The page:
Don’t be in a hurry. Take a break and regard your work. I don’t mean the usual of turning it upside down or taking it outside to look at from a distance. You should do all that too. No, I mean take a sedate journey on new ventures. Let them sit in the shop until you’ve lost your drive to complete them rapidly.
I have three ship portraits sitting in the shop that I stopped work on several months ago. They had problems, and I needed time to let my “back shop” analyze them and suggest remedies. Sometimes photos, drawings, and plans don’t tell the whole story, and a portrait doesn’t jell to perfection. So there it sits on a back shelf where I can look at it as I turn around but not think of it.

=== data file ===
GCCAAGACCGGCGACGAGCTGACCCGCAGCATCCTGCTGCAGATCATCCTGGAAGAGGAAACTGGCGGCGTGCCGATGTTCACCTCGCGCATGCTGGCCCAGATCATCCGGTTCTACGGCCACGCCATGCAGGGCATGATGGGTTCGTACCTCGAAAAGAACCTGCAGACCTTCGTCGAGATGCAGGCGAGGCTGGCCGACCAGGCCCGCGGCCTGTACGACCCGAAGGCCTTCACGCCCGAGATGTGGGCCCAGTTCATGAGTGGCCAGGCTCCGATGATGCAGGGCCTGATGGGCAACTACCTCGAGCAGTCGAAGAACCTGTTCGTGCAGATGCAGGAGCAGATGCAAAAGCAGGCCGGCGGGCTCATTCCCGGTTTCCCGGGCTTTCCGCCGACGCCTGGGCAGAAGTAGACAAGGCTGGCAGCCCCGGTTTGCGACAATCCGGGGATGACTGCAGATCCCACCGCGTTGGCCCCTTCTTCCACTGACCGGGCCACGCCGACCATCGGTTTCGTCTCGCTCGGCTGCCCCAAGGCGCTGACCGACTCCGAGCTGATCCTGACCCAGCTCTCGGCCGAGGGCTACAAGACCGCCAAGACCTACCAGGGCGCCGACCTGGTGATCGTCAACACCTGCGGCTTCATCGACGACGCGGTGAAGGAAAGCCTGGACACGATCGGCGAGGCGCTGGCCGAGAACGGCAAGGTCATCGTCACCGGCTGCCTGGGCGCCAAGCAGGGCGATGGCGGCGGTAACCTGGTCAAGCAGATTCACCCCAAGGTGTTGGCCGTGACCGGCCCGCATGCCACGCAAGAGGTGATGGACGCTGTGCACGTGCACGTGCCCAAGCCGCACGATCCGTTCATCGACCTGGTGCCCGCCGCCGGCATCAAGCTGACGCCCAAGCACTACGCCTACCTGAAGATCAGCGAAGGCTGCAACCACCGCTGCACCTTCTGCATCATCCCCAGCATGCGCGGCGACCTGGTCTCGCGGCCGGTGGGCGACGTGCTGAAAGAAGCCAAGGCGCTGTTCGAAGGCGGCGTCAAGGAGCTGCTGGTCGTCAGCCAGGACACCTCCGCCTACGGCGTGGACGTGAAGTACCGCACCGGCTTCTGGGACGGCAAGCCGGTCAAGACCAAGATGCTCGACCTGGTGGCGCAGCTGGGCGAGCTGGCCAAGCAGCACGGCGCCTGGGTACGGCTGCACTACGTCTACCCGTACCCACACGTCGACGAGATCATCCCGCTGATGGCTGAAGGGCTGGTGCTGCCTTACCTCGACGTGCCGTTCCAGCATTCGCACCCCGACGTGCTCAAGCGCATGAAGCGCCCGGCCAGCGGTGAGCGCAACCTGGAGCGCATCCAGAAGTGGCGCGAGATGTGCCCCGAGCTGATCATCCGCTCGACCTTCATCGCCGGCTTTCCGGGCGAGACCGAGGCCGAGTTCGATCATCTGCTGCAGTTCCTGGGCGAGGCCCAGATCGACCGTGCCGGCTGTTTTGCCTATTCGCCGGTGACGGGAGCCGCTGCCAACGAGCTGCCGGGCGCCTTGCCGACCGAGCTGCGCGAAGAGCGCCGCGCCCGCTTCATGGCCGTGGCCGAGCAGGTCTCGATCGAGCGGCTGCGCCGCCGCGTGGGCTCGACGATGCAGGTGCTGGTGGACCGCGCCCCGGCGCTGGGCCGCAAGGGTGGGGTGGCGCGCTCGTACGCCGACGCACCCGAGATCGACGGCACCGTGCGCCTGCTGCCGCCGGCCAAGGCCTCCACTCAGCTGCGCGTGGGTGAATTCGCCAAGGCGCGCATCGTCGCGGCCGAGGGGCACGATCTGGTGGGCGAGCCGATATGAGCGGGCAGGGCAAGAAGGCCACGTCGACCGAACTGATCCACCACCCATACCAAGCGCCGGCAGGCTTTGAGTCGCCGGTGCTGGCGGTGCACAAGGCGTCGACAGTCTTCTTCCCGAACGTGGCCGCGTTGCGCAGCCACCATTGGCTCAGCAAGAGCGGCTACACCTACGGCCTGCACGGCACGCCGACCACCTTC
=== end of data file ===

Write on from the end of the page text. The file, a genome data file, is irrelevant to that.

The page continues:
Yesterday the back shop – my pre-conscious mind- suggested the solution to an issue with the portrait of the steam yacht Zaida. So I’ll get one step closer to finishing it and getting it out of the shop.
Zaida was beginning to look to me like a returned expatriate, and that was good. I’d forgotten my original vision for the project and could better look at it as a stranger. Moreover, as a stranger, I could see what changes needed to be made to complete the project.
So on new designs especially, grant yourself the gift of time to sort out the plan.

One Reply to “Time”

  1. That’s a great photo of all your tools.
    I think your carving works just like stories. It’s so important to step back and let them rest to see the imperfections and be able to make them shine.

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